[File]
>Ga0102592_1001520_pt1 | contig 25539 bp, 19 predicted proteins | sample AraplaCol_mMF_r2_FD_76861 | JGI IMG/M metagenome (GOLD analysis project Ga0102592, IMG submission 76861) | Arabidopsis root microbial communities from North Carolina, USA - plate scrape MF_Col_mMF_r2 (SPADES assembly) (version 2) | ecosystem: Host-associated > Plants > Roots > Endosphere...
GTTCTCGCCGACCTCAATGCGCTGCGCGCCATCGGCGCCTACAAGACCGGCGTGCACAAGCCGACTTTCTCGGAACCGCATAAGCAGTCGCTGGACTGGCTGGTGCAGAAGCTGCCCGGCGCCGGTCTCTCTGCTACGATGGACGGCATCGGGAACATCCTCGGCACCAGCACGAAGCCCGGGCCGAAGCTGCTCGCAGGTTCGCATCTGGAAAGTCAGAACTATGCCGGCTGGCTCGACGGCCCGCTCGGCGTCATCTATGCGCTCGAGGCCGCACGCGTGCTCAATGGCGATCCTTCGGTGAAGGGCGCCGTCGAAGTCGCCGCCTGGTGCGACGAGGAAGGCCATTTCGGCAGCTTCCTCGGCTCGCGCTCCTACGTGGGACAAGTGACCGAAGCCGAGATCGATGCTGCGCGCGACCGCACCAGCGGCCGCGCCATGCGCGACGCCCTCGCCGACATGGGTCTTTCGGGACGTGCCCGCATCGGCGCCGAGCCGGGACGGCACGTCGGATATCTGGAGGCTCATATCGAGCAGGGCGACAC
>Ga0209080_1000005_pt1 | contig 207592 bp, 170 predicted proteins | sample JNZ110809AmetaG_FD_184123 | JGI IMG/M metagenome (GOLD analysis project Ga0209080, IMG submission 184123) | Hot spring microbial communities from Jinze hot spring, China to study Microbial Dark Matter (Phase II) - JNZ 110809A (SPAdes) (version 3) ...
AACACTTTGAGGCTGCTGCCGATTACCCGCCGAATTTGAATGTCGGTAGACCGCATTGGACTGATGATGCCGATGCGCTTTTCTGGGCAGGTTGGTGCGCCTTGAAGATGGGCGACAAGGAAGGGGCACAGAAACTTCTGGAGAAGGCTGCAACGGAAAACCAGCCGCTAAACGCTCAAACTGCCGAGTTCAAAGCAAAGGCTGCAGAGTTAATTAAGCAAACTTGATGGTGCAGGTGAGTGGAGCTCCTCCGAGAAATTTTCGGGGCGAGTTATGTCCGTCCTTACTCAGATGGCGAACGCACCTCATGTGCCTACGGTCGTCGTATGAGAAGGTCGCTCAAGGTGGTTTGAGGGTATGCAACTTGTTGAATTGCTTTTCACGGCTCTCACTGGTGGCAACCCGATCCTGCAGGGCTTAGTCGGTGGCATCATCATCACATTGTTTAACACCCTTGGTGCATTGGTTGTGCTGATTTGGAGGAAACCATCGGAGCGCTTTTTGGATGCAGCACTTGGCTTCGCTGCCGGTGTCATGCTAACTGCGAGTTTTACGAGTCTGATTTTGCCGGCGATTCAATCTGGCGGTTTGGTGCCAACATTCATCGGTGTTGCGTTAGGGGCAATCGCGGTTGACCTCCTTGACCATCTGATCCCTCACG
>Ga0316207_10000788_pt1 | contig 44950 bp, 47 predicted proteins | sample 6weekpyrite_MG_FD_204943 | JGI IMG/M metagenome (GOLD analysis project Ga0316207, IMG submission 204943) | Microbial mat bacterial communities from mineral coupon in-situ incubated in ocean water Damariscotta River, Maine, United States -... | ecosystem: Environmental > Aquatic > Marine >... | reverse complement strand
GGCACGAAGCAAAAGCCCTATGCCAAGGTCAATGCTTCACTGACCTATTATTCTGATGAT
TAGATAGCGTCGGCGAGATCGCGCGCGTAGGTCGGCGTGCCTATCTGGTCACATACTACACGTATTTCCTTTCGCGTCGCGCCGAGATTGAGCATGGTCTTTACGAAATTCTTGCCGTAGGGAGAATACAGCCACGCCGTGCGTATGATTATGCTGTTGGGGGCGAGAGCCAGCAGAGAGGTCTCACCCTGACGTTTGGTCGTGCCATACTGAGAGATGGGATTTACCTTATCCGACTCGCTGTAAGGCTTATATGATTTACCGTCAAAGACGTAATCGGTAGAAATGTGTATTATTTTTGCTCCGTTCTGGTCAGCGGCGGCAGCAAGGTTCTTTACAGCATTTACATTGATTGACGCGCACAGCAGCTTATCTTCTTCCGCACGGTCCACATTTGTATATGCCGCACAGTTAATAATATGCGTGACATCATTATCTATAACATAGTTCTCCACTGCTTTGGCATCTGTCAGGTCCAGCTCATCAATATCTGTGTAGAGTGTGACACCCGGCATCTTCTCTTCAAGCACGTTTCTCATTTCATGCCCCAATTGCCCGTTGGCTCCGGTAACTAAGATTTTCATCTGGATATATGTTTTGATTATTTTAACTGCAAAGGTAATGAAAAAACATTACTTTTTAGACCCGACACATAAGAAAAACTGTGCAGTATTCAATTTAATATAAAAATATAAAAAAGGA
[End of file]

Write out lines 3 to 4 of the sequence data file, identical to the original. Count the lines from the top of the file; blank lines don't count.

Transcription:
>Ga0209080_1000005_pt1 | contig 207592 bp, 170 predicted proteins | sample JNZ110809AmetaG_FD_184123 | JGI IMG/M metagenome (GOLD analysis project Ga0209080, IMG submission 184123) | Hot spring microbial communities from Jinze hot spring, China to study Microbial Dark Matter (Phase II) - JNZ 110809A (SPAdes) (version 3) ...
AACACTTTGAGGCTGCTGCCGATTACCCGCCGAATTTGAATGTCGGTAGACCGCATTGGACTGATGATGCCGATGCGCTTTTCTGGGCAGGTTGGTGCGCCTTGAAGATGGGCGACAAGGAAGGGGCACAGAAACTTCTGGAGAAGGCTGCAACGGAAAACCAGCCGCTAAACGCTCAAACTGCCGAGTTCAAAGCAAAGGCTGCAGAGTTAATTAAGCAAACTTGATGGTGCAGGTGAGTGGAGCTCCTCCGAGAAATTTTCGGGGCGAGTTATGTCCGTCCTTACTCAGATGGCGAACGCACCTCATGTGCCTACGGTCGTCGTATGAGAAGGTCGCTCAAGGTGGTTTGAGGGTATGCAACTTGTTGAATTGCTTTTCACGGCTCTCACTGGTGGCAACCCGATCCTGCAGGGCTTAGTCGGTGGCATCATCATCACATTGTTTAACACCCTTGGTGCATTGGTTGTGCTGATTTGGAGGAAACCATCGGAGCGCTTTTTGGATGCAGCACTTGGCTTCGCTGCCGGTGTCATGCTAACTGCGAGTTTTACGAGTCTGATTTTGCCGGCGATTCAATCTGGCGGTTTGGTGCCAACATTCATCGGTGTTGCGTTAGGGGCAATCGCGGTTGACCTCCTTGACCATCTGATCCCTCACG